In reality, there’s lots of ways that you can make a prototype. All it is, after all, is an iteration of a design. You may even have prototyped an idea in the past without realising it.

For example, if an idea occurs to you and you write an e-mail to your IT Director to explain the concept, you just prototyped your idea! Your colleague will likely provide feedback which advances the iteration and contributes to the design process.

For process improvements, prototypes can be anything from written guidelines that explain the new concept to short-term working trials of the new methodology.

For product designs, prototypes can similarly include everything from a slide deck containing written and visual information, to a fully-functioning model that you can feel with your own two hands. The latter is the type of prototype we want to focus on here. However, there are commonalities with all sorts of prototypes, so keep that in mind.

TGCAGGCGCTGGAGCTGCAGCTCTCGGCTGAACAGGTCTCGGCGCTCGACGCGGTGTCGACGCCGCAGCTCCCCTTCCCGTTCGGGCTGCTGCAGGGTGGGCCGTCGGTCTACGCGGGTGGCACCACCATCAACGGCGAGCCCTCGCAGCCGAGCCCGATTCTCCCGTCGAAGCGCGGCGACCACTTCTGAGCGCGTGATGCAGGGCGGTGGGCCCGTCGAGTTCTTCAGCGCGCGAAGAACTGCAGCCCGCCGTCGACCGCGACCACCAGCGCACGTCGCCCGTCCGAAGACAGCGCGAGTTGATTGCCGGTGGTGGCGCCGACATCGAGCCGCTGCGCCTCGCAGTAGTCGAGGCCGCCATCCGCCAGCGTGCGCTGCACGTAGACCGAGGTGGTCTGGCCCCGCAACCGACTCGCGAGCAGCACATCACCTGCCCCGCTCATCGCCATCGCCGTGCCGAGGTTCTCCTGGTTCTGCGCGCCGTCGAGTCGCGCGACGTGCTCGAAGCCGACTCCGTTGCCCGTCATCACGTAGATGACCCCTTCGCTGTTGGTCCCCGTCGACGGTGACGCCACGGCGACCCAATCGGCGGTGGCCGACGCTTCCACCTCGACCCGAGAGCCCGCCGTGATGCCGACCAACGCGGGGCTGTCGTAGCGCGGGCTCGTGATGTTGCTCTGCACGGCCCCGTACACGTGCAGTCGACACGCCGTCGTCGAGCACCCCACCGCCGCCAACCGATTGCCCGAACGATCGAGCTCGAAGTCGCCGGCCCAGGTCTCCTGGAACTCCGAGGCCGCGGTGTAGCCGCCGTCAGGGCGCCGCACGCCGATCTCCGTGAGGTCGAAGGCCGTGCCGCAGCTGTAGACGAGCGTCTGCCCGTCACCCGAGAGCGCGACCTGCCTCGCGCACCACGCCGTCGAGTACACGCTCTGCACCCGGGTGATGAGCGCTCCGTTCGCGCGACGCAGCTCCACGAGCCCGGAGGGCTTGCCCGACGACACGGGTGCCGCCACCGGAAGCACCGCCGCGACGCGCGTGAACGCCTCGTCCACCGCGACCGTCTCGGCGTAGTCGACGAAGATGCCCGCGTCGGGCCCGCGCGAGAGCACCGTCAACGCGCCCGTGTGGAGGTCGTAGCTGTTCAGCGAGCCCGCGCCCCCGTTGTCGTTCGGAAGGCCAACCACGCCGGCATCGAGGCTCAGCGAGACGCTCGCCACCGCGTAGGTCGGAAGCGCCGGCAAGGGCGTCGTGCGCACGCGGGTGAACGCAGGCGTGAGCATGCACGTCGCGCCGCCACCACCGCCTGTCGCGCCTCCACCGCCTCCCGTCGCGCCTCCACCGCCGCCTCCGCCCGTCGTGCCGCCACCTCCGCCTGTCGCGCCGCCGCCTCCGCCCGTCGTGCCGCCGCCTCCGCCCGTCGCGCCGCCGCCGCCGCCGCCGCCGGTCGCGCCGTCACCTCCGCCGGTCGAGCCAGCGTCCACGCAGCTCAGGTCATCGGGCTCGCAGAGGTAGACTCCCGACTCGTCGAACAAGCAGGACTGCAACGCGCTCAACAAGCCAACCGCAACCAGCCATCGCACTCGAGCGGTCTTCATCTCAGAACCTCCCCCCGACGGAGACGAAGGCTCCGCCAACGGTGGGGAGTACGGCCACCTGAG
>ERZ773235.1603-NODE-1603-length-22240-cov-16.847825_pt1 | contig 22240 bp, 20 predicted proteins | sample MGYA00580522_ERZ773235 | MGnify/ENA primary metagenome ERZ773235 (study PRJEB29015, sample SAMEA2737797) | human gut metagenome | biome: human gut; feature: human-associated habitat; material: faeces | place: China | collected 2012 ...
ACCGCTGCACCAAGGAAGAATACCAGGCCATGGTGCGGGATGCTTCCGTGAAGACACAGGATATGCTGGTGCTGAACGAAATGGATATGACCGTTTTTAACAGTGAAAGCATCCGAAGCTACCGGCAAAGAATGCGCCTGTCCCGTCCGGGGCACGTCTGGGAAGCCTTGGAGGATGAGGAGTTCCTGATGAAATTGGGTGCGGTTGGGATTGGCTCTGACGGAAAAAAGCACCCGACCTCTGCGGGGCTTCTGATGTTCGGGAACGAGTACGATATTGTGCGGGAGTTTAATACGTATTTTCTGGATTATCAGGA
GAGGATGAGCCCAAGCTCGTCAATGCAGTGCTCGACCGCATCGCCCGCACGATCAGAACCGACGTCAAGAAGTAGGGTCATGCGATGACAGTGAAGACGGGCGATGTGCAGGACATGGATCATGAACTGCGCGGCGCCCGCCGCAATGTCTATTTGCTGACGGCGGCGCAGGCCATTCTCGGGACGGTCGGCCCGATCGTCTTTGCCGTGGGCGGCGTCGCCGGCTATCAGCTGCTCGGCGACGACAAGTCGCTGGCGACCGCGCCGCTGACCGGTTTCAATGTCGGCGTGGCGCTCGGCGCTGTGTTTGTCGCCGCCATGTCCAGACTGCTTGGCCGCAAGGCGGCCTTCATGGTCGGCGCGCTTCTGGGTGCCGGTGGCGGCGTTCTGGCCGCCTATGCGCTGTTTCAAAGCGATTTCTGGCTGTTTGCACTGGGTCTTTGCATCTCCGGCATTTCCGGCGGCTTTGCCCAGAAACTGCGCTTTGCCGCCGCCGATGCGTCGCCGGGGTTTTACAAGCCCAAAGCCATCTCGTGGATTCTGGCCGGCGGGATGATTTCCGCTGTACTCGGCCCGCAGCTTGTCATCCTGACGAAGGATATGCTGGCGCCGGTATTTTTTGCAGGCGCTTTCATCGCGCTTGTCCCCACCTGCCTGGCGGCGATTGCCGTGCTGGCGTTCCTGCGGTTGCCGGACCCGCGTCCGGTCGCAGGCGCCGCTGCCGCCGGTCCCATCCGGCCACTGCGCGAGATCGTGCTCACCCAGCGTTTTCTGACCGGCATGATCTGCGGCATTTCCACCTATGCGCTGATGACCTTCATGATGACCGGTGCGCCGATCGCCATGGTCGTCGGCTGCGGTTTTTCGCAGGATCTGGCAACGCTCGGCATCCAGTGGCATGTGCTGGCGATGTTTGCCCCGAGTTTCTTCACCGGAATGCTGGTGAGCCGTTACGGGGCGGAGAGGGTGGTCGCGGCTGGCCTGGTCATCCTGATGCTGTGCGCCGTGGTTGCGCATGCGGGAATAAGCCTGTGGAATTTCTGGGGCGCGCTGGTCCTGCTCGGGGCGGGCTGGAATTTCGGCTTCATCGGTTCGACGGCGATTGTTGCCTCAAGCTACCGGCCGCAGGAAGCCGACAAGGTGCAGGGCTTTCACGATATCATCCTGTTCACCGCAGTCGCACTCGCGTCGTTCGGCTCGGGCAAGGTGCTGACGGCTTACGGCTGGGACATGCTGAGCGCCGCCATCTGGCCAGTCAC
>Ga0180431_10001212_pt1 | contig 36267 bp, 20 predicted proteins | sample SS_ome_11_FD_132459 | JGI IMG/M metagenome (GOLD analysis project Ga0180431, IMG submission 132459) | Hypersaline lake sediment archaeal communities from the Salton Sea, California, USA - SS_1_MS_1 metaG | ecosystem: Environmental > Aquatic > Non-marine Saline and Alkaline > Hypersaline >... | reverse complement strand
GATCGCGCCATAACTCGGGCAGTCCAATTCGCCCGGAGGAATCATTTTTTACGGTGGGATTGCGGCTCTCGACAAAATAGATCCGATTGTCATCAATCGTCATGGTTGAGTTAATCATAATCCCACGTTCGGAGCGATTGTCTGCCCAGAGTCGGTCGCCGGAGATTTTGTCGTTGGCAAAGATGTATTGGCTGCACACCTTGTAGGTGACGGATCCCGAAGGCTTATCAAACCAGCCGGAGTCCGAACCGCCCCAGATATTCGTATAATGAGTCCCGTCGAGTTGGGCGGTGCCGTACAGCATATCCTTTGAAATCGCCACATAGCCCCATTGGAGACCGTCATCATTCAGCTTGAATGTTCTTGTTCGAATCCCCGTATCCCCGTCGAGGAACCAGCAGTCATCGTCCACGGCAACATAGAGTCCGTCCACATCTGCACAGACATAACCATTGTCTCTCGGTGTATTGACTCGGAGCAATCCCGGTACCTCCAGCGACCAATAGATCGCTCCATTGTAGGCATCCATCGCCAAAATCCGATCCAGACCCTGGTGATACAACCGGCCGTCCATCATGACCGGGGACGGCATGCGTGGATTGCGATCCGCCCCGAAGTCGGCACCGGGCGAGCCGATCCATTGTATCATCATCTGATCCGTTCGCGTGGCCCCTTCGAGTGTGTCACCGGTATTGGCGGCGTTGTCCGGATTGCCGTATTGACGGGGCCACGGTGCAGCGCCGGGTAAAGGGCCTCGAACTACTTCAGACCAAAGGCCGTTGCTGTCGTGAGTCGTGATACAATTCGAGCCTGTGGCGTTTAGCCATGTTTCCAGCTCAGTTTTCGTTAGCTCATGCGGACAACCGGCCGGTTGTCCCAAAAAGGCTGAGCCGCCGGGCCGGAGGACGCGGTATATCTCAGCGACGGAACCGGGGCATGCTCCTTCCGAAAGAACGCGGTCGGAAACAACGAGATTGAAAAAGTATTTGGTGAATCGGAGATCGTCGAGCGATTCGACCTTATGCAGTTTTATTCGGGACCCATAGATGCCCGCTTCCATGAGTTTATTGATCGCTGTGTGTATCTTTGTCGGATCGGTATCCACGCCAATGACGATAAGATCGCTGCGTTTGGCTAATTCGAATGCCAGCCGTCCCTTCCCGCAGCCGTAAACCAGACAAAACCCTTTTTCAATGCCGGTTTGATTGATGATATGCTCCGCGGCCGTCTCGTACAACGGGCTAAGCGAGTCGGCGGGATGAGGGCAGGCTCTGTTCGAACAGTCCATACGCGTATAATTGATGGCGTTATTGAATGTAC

Here’s our list of the top 11 benefits that a fully-functioning prototype can provide:

1. Test and refine

In the design phase, it’s easy to miss flaws while you sketch out your idea. The human brain isn’t designed to analyse and predict all the ways that your product will interact with the physical world.

Maybe one day our technology will advance enough that all physical modelling can be done on a computer, but until then, we use prototypes for that!

The observations you make from working with a prototype are part of the overall testing process and you can later use that data to further refine your product.